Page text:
She believed him. In her imagination she could already see those afternoons in a house with large windows, through which the sun would fall gently on her walnut desk, or an attic room crowded with easels, where the nanny would knock at an appointed time and ask whether her painting for the day is done, whether the children could look at her work. Unfortunately, now all the money that could possibly be saved for the house and that could even be stretched enough to pay for a nanny was being spent on the construction of the new shop. My father’s reassurance and pleadings for patience did not work for her anymore. Every day she felt trapped between laundry, dinners and suppers, and on Sunday mornings, which, theoretically, should have given her some rest, her nerves gave out completely, so she banged the bowl against the table:

“I could have chosen better.”

My father cowered in remorse only initially. He showed her official letters and plans, promised that things would be different soon. But after a while he became irritated. It wasn’t his fault, was it? He did everything right, even put his camera away. The same malicious force that locked his hand forever in Grandfather’s powerful grasp pushed them both into a frame that none of them had foreseen. Now they were stuck together in this photo, forever in the same pose. Had they ever even had any choice?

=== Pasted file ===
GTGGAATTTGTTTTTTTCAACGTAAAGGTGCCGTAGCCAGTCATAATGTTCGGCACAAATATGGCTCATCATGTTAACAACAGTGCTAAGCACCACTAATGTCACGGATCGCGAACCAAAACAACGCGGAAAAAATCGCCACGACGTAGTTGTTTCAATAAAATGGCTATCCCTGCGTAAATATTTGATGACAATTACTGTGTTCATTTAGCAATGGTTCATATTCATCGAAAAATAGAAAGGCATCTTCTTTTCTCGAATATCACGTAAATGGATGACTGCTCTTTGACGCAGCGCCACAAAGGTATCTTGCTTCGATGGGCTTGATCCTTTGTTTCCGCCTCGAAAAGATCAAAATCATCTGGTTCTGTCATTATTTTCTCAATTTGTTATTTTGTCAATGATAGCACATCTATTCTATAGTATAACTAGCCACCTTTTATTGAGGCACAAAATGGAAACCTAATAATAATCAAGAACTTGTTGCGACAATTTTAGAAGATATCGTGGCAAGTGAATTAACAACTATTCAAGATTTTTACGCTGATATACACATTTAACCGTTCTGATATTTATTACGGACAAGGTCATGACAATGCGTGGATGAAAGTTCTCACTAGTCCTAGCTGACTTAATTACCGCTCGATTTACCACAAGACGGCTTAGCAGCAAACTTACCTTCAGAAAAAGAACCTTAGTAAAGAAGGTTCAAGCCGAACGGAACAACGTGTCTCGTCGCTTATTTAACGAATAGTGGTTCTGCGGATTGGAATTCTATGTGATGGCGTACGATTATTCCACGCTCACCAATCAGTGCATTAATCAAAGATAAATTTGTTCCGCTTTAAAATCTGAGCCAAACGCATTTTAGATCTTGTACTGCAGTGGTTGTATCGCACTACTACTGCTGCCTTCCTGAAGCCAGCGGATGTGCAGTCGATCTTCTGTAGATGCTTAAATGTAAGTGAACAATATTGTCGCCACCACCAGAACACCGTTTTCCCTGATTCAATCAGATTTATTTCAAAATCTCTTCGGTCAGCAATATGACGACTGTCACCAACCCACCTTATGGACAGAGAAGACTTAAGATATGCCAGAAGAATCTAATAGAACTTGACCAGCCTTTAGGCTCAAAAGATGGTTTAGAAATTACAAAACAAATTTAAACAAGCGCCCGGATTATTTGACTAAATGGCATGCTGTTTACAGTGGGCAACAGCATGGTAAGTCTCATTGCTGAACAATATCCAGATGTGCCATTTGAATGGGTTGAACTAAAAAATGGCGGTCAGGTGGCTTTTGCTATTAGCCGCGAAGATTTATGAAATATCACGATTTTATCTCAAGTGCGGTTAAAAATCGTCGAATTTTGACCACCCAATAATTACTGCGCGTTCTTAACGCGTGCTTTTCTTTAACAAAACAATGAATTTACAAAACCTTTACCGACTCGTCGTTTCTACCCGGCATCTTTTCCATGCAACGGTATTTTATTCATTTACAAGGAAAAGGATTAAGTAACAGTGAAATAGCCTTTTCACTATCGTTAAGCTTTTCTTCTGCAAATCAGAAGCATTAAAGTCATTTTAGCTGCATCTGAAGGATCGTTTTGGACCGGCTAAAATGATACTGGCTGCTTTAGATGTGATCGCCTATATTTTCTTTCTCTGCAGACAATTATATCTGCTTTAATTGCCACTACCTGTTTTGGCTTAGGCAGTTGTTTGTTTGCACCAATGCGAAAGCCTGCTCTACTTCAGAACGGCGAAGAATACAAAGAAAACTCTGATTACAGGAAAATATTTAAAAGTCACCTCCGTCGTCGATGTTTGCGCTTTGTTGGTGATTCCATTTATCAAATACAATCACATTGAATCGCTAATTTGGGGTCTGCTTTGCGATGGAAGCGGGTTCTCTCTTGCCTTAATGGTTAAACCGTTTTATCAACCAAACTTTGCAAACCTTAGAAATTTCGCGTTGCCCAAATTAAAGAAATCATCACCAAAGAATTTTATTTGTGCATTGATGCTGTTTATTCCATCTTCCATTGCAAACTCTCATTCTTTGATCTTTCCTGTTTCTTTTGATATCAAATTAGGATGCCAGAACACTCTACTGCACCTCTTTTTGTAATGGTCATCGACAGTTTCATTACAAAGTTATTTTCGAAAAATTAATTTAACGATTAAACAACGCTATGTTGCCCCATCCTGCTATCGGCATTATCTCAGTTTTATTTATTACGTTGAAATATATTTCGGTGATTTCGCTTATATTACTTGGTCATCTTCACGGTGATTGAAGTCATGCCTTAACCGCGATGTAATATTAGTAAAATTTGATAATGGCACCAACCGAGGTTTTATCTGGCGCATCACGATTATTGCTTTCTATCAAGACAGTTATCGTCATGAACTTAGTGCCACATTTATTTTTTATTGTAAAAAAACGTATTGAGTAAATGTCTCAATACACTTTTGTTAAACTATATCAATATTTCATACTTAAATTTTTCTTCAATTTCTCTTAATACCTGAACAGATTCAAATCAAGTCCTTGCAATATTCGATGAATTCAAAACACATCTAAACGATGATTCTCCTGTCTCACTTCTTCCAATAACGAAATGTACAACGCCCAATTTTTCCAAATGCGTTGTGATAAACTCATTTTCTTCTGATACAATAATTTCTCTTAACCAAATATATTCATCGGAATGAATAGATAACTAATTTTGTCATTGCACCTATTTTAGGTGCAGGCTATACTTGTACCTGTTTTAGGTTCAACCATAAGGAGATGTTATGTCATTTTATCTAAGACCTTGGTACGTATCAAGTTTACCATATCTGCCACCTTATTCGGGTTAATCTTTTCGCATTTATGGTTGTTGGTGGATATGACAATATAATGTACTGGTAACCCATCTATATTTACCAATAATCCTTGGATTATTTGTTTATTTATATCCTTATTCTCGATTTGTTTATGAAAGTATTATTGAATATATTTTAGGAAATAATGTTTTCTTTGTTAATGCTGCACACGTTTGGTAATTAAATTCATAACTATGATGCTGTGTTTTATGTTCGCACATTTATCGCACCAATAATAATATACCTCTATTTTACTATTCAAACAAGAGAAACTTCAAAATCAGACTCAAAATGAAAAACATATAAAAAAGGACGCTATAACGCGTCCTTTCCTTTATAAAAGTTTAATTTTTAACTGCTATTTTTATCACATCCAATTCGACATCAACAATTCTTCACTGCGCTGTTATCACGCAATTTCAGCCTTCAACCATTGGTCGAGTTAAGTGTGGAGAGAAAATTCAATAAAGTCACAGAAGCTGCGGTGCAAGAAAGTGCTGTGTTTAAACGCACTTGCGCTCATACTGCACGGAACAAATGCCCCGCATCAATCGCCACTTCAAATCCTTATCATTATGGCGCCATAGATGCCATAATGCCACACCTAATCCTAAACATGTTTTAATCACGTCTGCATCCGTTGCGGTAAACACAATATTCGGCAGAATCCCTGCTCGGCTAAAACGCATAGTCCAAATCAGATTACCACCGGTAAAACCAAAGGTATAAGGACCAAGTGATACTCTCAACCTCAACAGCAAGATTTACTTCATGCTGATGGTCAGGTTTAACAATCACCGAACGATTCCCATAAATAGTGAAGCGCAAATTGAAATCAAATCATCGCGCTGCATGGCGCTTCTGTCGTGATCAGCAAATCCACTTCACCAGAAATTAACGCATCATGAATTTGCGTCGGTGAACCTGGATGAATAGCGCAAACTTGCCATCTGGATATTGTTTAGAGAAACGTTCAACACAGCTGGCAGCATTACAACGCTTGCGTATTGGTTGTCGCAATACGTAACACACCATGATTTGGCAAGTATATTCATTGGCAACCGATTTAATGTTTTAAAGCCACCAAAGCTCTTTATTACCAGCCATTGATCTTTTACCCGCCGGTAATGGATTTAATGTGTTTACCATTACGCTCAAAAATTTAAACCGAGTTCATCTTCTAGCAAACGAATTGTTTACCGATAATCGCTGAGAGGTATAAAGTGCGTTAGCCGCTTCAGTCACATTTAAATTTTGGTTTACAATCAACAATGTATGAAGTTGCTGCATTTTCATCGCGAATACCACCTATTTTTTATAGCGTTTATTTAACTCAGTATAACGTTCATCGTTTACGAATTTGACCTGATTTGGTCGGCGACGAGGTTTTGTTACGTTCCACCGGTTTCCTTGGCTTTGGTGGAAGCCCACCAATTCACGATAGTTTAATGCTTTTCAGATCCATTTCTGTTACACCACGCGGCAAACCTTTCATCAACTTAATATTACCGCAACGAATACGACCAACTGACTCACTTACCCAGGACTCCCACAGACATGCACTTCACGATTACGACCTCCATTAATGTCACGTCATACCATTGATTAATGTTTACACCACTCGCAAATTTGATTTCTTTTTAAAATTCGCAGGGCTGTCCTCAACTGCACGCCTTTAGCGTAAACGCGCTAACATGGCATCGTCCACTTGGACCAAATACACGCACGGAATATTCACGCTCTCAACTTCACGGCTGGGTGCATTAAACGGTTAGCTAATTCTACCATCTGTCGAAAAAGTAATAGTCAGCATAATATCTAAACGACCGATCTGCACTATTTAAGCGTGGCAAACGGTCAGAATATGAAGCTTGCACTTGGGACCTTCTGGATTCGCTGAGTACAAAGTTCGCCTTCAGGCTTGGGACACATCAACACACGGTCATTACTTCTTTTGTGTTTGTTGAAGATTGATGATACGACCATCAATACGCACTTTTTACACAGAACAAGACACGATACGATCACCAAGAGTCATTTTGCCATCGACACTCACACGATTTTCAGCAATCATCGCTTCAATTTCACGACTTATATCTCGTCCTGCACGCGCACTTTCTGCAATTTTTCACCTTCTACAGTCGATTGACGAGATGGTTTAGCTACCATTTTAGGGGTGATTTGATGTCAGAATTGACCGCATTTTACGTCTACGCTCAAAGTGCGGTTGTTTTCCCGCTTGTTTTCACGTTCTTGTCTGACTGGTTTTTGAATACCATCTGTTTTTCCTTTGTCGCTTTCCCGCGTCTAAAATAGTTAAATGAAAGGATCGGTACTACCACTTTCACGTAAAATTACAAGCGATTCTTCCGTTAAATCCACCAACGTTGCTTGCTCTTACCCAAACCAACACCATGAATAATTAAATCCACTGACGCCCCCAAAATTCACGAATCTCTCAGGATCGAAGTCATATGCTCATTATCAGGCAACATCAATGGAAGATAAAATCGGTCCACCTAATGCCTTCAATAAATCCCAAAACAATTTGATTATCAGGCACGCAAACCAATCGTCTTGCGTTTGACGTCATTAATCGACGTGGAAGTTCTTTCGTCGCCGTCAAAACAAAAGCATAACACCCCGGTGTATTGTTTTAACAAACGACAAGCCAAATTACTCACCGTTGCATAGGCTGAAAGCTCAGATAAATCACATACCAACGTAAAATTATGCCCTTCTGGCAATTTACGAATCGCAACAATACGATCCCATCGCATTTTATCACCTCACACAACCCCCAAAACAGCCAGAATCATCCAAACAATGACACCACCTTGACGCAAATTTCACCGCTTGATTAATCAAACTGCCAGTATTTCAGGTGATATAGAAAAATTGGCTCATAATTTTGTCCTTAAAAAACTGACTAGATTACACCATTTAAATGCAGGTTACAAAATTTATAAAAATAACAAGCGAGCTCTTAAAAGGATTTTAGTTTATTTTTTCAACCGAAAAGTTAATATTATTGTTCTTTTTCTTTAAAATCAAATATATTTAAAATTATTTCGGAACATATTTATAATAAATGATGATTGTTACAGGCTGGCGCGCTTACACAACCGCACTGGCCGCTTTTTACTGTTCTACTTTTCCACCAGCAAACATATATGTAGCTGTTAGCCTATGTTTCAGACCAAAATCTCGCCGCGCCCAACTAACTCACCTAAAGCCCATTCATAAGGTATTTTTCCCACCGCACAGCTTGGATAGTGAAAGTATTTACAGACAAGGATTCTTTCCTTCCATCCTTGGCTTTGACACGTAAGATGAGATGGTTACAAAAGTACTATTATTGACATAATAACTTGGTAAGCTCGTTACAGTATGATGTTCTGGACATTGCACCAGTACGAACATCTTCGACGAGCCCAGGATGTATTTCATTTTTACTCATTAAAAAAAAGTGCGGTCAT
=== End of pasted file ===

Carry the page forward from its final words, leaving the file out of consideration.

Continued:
These were my father’s thoughts, but because he hated confrontation, he never brought himself to present his case to my mother. He kept all inside, and when all those squished and dwarfed sorrows started to suffocate him, he pretended he had a cold. In this way, communicating only through grunts and indirect messages, my parents gradually became strangers to each other. My mother looked for salvation in the ritual of makeup. Since she could not create paintings, she mastered the art of painting her own face. She sat down in front of her portable vanity, which, in the proper light sometimes resembled an easel, and covered her face with foundations, powders and blushes. She applied eyeshadows in three shades of gold onto her upper eyelid and drew a copper green pencil along the lower one. She combed her thick eyebrows with a tiny comb; separated her eyelashes with a needle after applying mascara; finally, having put on lipstick, she drew away from the vanity and proudly sized up her work: a slim face painted the warm colors of byzantine icons. My father, on the other hand, found his haven in sleep—first, a well-deserved sleep, essential for someone who starts work at dawn every day—but then, the sleep became his excuse, excessively prolonged, his only mode of existence beyond work, a cocoon that sealed him well, exempted him from responsibility and made him immune equally to anger and tenderness.